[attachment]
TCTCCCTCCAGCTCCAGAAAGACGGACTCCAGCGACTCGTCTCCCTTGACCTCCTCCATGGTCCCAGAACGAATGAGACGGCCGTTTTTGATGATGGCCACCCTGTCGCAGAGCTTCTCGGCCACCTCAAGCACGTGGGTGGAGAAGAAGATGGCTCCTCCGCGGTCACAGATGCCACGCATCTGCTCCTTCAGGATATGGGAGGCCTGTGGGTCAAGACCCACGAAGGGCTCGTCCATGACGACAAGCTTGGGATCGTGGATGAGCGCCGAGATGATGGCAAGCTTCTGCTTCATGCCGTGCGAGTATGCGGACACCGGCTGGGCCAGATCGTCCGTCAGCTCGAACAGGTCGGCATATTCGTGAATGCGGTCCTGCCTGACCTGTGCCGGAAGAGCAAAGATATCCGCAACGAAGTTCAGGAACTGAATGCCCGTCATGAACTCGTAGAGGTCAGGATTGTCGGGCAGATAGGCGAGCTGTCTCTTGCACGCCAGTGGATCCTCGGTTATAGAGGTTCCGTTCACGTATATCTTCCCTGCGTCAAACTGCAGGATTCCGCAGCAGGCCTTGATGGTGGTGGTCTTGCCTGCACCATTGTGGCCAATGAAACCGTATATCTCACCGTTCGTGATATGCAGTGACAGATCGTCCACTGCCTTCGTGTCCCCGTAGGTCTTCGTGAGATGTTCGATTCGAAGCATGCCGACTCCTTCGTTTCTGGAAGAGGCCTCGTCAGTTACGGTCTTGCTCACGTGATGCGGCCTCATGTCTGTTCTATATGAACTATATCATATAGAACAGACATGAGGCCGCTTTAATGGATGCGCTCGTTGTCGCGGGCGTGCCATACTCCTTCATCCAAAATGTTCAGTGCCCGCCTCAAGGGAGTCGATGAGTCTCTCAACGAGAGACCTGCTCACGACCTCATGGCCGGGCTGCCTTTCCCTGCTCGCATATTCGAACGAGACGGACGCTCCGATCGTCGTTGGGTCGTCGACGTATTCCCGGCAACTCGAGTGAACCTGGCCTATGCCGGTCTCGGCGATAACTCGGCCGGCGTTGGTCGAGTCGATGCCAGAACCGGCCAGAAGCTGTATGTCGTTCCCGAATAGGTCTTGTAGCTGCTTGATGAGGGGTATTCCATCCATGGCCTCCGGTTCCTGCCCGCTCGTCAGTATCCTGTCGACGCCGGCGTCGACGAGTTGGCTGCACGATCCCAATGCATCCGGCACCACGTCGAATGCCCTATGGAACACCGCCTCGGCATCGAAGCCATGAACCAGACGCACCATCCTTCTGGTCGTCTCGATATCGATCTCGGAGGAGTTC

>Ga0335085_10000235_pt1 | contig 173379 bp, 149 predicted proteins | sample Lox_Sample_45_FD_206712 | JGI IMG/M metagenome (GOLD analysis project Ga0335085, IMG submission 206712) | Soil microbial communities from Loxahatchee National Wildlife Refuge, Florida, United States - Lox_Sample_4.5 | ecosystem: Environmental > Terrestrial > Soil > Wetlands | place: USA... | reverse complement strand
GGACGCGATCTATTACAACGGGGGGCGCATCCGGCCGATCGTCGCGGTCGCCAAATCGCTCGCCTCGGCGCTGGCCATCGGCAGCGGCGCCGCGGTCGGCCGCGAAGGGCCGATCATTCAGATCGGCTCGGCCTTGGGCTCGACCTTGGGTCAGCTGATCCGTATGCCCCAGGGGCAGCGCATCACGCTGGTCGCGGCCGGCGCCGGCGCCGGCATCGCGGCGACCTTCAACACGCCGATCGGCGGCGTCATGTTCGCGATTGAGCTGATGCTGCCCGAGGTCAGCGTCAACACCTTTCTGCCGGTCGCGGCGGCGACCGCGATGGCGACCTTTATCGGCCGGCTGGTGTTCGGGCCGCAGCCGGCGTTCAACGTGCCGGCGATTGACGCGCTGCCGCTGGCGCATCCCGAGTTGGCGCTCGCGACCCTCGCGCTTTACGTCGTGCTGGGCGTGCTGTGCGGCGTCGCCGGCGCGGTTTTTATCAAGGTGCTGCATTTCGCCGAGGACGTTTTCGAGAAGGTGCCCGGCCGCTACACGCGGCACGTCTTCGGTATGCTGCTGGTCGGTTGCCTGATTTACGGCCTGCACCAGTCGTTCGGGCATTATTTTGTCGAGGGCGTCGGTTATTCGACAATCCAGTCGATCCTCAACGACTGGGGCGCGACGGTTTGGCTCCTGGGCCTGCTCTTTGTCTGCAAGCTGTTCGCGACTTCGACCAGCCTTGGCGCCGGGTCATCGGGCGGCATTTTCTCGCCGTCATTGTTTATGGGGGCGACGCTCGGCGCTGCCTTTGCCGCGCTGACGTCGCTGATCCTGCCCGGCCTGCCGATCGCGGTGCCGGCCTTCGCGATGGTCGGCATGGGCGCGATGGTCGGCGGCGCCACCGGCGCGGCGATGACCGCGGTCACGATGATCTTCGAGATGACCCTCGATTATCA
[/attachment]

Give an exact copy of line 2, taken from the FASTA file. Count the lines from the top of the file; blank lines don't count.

>Ga0335085_10000235_pt1 | contig 173379 bp, 149 predicted proteins | sample Lox_Sample_45_FD_206712 | JGI IMG/M metagenome (GOLD analysis project Ga0335085, IMG submission 206712) | Soil microbial communities from Loxahatchee National Wildlife Refuge, Florida, United States - Lox_Sample_4.5 | ecosystem: Environmental > Terrestrial > Soil > Wetlands | place: USA... | reverse complement strand